* Online Employee Appraisal System (EASy) was championed by the Office of Instructional technology Services.
* Blended and 100% online learning opportunities for K-12 and adult learners through the setup of Moodle, a free, open source course management system that, again, saved the District money and impacting thousands of K-12 students as well as adult learners.
* Many more initiatives such as the Technology Competency Certification Plan (TCCP), Campus Administrator Technology Leadership, Data-Driven Administrator Seminars (DDAS), Technology Assessment Literacy Institute, and Handheld Reading Initiative and others too numerous to list.
These programs and initiatives would not have been possible without the collaborative contributions of key staff members—some whom already have resigned and moved on, retired, or passed away—including my supervisor. I am appreciative to them, as well as to everyone I had the opportunity to work with in my current school district, especially my current team of “incredibles.”
While it’s easy to measure accomplishment in a list of actions taken, there are different ways to gauge success. Two other ways include
* Measuring the impact on district students and staff, how the work of a small team leveraged technology to bring about sweeping changes.
* Asking myself what are some of the valuable lessons I learned along the way.
Those valuable lessons are captured in multiple blog entries blended into the over 10,000 I’ve written since I began blogging many years ago. But the most important lesson comes to me from a story I heard when I was 18 years old. I’m not sure of the origin of the story, or even if my memory is accurate, but the lesson is as powerful for me today as it was then. The Secret to Happiness Once upon a time, a man stood crying alone on the rooftop of his house. He was unhappy, and he cried out, “I just want to be happy.” An angel appeared to him, and offered to grant him 3 wishes over the course of his life. “Grant my wish, angel!” the man begged. He was mourning the fact that the roof he stood upon was of a house he did not own, that his creditors beat upon his door and his wife lived in fear of furniture and vehicles being seized. The first wish the man asked for was wealth. For a time, he was happy but then his wife fell ill and no amount of money could save her. As he wept again at her plight, the angel appeared again and offered to grant him a wish. The man wished for health, but in spite of his health and family’s being improved, over time, he realized that this did not make him happy. He reflected long and hard on this, even writing a few blog entries, sending out a few tweets, and checking with his PLN. Finally, one night as he suffered weariness of spirit in spite of riches, family, and perfect health, the angel appeared to him to grant his final wish, present at his unbidden request. “Angel,” the old man asked, “grant me my wish…teach me to be grateful for all that has happened and will happen in my life.” The angel made it so. At last, the man achieved happiness. No matter the experience, large or small, whether it kicked me in the teeth or made me feel fantastic, I’m grateful for it.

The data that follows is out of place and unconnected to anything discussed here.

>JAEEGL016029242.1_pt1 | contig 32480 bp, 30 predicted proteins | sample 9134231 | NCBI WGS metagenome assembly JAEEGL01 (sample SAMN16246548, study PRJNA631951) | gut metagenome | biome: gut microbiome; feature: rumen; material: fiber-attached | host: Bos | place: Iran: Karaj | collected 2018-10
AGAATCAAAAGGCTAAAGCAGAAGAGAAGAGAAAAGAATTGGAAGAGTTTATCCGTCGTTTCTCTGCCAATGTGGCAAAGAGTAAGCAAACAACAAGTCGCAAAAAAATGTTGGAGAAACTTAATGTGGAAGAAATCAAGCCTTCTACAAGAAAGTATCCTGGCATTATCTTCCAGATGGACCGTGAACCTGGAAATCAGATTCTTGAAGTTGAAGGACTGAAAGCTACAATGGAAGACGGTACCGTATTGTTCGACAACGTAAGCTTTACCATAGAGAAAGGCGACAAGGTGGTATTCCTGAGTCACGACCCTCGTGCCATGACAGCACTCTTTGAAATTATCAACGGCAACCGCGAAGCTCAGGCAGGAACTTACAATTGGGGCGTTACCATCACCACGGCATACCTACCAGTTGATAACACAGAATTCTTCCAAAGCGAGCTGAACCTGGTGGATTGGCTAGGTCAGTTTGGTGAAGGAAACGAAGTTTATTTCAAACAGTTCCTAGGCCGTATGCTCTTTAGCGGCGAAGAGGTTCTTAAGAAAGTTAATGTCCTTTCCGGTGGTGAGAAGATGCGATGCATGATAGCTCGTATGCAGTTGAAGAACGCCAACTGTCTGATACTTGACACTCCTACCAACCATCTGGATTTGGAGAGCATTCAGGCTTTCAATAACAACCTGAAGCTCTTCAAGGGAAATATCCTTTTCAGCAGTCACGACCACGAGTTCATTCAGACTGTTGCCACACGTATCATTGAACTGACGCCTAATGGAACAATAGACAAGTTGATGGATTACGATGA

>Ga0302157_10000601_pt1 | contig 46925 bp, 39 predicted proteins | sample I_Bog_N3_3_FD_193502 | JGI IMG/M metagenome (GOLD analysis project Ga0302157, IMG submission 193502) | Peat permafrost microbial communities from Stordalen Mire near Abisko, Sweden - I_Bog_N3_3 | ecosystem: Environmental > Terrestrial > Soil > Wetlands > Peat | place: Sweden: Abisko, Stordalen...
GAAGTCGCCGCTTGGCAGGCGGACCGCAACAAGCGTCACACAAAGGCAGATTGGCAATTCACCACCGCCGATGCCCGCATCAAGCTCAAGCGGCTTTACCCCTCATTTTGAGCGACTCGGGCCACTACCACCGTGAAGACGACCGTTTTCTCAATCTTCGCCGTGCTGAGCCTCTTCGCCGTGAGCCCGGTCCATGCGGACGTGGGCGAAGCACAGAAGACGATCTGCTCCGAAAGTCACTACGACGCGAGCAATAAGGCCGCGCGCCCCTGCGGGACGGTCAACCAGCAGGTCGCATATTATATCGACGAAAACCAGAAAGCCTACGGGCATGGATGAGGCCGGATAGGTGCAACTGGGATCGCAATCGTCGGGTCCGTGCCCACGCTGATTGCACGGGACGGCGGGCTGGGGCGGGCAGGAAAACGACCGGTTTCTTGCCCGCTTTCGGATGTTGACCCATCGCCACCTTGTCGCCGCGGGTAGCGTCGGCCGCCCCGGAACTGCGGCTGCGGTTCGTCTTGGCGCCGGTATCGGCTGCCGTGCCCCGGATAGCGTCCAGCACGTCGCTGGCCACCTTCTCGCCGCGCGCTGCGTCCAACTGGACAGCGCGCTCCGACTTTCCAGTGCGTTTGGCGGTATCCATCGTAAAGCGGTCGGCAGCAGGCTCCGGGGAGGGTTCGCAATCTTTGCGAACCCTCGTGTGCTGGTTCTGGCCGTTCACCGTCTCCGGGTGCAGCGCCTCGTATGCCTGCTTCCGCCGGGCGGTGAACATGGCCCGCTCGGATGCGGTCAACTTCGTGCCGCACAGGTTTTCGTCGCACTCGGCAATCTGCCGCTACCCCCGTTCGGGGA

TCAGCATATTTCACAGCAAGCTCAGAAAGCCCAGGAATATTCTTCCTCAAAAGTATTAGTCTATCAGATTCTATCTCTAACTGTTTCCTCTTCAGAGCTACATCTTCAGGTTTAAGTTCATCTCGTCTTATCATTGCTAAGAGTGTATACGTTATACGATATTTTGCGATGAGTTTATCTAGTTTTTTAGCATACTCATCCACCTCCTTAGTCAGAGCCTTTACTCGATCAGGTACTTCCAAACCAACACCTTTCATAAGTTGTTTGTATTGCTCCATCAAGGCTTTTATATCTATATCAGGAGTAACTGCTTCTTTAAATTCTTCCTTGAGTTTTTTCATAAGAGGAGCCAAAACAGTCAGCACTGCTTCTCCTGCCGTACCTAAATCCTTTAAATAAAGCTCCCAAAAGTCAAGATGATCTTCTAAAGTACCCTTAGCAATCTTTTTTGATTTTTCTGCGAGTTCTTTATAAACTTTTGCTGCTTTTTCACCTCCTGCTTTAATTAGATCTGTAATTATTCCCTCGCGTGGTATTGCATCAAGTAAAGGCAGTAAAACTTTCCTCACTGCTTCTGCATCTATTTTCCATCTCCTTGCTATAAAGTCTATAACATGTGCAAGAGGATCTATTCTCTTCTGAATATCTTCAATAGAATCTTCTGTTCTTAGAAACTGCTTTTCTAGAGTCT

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Everything posted on Miguel Guhlin’s blogs/wikis are his personal opinion and do not necessarily represent the views of his employer(s) or its clients. Read Full Disclosure